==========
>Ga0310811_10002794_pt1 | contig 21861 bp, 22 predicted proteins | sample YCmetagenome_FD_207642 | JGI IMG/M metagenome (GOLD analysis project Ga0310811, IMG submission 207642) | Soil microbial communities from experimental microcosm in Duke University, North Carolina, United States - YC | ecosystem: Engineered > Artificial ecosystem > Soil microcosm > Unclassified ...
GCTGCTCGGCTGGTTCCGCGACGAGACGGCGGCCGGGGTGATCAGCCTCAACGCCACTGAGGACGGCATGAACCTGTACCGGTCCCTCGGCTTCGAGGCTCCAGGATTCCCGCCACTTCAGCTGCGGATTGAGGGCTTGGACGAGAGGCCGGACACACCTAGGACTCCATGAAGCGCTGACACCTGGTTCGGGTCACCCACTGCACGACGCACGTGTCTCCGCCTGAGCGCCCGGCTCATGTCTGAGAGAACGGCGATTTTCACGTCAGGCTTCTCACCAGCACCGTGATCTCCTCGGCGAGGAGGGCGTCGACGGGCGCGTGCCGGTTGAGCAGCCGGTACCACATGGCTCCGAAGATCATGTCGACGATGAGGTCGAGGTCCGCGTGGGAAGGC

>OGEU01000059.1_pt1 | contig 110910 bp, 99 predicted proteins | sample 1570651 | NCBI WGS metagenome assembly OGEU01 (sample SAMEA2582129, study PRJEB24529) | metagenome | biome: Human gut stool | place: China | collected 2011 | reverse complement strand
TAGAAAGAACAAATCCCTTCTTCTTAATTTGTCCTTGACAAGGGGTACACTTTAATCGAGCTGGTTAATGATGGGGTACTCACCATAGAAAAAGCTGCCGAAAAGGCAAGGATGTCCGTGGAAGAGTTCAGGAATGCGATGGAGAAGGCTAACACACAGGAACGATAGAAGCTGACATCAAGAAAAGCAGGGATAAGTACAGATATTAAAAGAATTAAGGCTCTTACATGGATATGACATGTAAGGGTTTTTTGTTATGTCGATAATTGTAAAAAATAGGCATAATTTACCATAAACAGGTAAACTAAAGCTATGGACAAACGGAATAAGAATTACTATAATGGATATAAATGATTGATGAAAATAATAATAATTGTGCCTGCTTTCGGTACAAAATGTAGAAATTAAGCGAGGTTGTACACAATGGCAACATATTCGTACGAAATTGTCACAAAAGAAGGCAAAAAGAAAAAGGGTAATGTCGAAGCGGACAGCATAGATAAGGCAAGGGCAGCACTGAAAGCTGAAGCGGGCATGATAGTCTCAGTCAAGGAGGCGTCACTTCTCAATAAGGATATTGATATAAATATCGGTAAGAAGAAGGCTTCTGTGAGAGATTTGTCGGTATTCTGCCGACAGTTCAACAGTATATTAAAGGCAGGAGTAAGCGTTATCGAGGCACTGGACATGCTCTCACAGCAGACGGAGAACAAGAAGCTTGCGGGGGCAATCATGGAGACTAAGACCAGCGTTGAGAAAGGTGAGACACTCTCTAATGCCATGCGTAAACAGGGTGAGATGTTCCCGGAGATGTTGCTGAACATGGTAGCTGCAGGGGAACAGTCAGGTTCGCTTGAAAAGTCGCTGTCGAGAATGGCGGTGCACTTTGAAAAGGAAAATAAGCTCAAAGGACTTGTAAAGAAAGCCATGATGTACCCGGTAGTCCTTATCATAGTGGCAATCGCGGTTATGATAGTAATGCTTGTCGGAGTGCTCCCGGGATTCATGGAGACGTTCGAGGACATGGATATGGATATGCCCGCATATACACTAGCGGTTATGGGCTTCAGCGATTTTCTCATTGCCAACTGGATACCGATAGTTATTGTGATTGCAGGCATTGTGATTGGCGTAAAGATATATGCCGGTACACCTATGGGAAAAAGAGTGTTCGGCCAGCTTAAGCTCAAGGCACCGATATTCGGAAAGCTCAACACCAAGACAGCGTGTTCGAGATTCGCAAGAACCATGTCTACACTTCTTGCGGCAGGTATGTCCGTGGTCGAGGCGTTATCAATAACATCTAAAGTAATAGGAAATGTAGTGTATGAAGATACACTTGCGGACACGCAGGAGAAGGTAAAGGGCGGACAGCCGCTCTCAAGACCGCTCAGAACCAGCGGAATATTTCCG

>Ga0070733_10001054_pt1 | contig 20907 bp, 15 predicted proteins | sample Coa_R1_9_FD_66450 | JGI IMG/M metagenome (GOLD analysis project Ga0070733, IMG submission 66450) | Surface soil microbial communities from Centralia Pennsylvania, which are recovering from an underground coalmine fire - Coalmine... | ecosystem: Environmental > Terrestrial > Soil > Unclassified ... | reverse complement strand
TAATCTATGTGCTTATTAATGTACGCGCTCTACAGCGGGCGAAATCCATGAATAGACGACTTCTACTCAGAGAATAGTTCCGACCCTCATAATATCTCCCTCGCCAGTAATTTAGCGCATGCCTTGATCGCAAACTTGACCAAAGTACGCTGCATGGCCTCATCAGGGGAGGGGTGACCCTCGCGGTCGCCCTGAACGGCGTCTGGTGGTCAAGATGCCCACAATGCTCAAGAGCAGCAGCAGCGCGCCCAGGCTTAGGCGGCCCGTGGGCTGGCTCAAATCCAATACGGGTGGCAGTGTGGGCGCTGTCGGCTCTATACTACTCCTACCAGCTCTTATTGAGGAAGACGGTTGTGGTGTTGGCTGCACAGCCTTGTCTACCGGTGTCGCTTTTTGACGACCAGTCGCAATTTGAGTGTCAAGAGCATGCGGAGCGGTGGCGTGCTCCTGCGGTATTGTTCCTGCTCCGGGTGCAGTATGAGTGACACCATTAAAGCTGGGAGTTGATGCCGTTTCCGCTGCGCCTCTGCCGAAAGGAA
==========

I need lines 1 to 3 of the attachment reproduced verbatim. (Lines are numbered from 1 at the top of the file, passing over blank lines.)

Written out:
>Ga0310811_10002794_pt1 | contig 21861 bp, 22 predicted proteins | sample YCmetagenome_FD_207642 | JGI IMG/M metagenome (GOLD analysis project Ga0310811, IMG submission 207642) | Soil microbial communities from experimental microcosm in Duke University, North Carolina, United States - YC | ecosystem: Engineered > Artificial ecosystem > Soil microcosm > Unclassified ...
GCTGCTCGGCTGGTTCCGCGACGAGACGGCGGCCGGGGTGATCAGCCTCAACGCCACTGAGGACGGCATGAACCTGTACCGGTCCCTCGGCTTCGAGGCTCCAGGATTCCCGCCACTTCAGCTGCGGATTGAGGGCTTGGACGAGAGGCCGGACACACCTAGGACTCCATGAAGCGCTGACACCTGGTTCGGGTCACCCACTGCACGACGCACGTGTCTCCGCCTGAGCGCCCGGCTCATGTCTGAGAGAACGGCGATTTTCACGTCAGGCTTCTCACCAGCACCGTGATCTCCTCGGCGAGGAGGGCGTCGACGGGCGCGTGCCGGTTGAGCAGCCGGTACCACATGGCTCCGAAGATCATGTCGACGATGAGGTCGAGGTCCGCGTGGGAAGGC

>OGEU01000059.1_pt1 | contig 110910 bp, 99 predicted proteins | sample 1570651 | NCBI WGS metagenome assembly OGEU01 (sample SAMEA2582129, study PRJEB24529) | metagenome | biome: Human gut stool | place: China | collected 2011 | reverse complement strand